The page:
There has certainly been criticism that APRA failed hold any bankers to account under the BEAR regime.
This criticism was repeated by the Greens in their (failed) attempt to reinsert civil penalty provisions into the FAR Bill.
UK conduct rules
There have been relatively few examples of successful regulatory enforcement action in the UK under the equivalent of the accountability obligations.
The UK Senior Managers and Certification Regime (SMCR) includes Individual Conduct Rules requiring all staff at in-scope firms to (among other obligations):
- act with integrity;
- act with due skill, care and diligence; and
- be open and cooperative with the FCA, the PRA and other regulations.
In addition, Senior Managers under the SMCR are required to comply with certain Senior Manager Conduct Rules including:
- disclose appropriately any information of which the FCA or PRA would reasonably expect notice.
The first matter: failed to act with due care, skill and diligence
In 2018, Mr Staley was the first individual to be subject to an FCA enforcement action for breach of the Conduct Rules. Mr Staley was a regulator-approved “Senior Manager” under the SMCR. This is the equivalent of being an Accountable Person under FAR.
The FCA and Prudential Regulation Authority fined Mr Staley £642,430 having found that he failed to act with due skill, care and diligence. He breached Individual Conduct Rule 2 by trying to uncover the identify of a whistleblower who had sent numerous anonymous letters to the Barclays Board. The FCA Final Notice may be found here.
Commentators at the time noted that UK regulators only pursued Individual Conduct Rule 2 and not Individual Conduct Rule 1. As this was the first Individual Conduct Rule breach, it was thought that UK regulators locked in a successful action that was less likely to be appealed.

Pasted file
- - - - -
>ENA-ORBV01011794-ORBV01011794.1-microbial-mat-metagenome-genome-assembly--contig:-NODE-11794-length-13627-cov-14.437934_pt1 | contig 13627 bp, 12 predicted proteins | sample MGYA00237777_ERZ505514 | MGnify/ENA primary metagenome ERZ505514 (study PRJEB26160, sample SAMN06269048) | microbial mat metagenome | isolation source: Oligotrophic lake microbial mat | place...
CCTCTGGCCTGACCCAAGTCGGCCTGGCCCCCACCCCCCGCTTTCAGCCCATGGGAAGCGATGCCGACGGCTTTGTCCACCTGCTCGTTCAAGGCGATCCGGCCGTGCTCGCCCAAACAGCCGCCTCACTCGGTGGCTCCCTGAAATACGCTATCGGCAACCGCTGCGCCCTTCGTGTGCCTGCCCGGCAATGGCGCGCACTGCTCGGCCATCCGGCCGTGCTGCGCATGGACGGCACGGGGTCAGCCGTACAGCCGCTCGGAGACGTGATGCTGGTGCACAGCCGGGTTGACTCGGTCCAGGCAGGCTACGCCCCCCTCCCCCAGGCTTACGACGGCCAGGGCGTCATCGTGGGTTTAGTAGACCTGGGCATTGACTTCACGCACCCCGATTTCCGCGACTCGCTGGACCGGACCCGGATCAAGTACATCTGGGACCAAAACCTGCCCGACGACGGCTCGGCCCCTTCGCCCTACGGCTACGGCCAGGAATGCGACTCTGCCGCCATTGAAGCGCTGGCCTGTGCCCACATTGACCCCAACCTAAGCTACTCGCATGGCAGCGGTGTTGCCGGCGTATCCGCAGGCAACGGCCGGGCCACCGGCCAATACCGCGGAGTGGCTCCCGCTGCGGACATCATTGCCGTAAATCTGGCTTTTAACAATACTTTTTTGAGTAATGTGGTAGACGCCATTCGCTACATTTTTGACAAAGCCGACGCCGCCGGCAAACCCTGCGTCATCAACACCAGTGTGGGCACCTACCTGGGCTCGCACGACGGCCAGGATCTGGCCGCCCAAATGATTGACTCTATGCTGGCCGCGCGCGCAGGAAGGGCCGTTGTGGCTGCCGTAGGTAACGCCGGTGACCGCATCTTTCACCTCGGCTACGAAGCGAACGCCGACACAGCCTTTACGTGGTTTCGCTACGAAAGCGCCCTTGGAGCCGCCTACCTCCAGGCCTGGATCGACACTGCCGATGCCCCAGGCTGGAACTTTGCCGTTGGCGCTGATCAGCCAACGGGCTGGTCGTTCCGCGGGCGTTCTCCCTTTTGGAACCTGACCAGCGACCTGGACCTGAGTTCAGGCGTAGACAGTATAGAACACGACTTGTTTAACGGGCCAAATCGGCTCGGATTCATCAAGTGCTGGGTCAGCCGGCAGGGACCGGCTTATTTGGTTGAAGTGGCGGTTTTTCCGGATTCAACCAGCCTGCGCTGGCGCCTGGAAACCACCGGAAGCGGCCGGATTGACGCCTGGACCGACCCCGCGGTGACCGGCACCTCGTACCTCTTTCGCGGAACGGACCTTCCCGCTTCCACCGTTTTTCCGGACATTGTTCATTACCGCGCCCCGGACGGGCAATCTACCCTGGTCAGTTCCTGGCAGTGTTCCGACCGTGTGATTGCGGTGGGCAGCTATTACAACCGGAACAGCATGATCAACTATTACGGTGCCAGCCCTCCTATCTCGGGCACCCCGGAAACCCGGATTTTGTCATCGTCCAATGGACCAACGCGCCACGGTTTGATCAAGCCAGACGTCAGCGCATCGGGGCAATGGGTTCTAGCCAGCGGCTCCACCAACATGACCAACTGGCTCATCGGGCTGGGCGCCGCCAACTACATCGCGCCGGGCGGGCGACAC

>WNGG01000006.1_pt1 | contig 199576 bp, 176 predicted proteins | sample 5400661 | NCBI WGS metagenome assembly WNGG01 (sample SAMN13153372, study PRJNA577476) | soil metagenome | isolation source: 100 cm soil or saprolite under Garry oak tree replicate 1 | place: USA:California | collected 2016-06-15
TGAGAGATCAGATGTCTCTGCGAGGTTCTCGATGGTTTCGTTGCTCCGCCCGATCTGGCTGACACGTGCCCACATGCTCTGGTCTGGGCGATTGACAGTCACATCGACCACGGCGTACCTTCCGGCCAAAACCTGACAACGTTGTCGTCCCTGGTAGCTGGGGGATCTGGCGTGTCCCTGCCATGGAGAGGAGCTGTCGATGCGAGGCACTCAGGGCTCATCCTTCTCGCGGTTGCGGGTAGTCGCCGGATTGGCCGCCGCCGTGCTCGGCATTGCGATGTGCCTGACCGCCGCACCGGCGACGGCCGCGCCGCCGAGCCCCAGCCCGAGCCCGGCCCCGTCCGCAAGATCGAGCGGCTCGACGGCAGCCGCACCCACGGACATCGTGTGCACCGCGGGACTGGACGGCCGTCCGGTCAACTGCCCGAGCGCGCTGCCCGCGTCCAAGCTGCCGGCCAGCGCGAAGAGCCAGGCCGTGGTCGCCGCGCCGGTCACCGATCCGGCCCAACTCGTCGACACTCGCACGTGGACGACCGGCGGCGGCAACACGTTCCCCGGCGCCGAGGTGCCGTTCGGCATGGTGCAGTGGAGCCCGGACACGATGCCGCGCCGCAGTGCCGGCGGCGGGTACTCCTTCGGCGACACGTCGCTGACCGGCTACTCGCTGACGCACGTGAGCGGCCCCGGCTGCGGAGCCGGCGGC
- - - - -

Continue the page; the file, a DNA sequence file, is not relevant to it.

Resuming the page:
Mr Staley’s approximate annual compensation package at the time was £4.5 million.
The second matter: failed to act with honesty/integrity and to be open with regulators
On 12 October 2023, the FCA published a Decision Notice against Mr Staley finding that he had again breached the Conduct Rules under the SMCR, this time in respect to different matters.
This makes him the only individual to have been found to have breached the Conduct Rules twice (subject to the appeal).
The Decision Notice sets out the FCA decision to impose a £1,812,800 penalty and ban Mr Staley from the financial services industry.
Mr Staley was found to have misled both the FCA and the Barclays Board about the nature of his relationship with the late Jeffrey Epstein. In particular, questions were raised by the FCA to the Barclays Board as to the nature of Mr Staley’s association with Mr Epstein.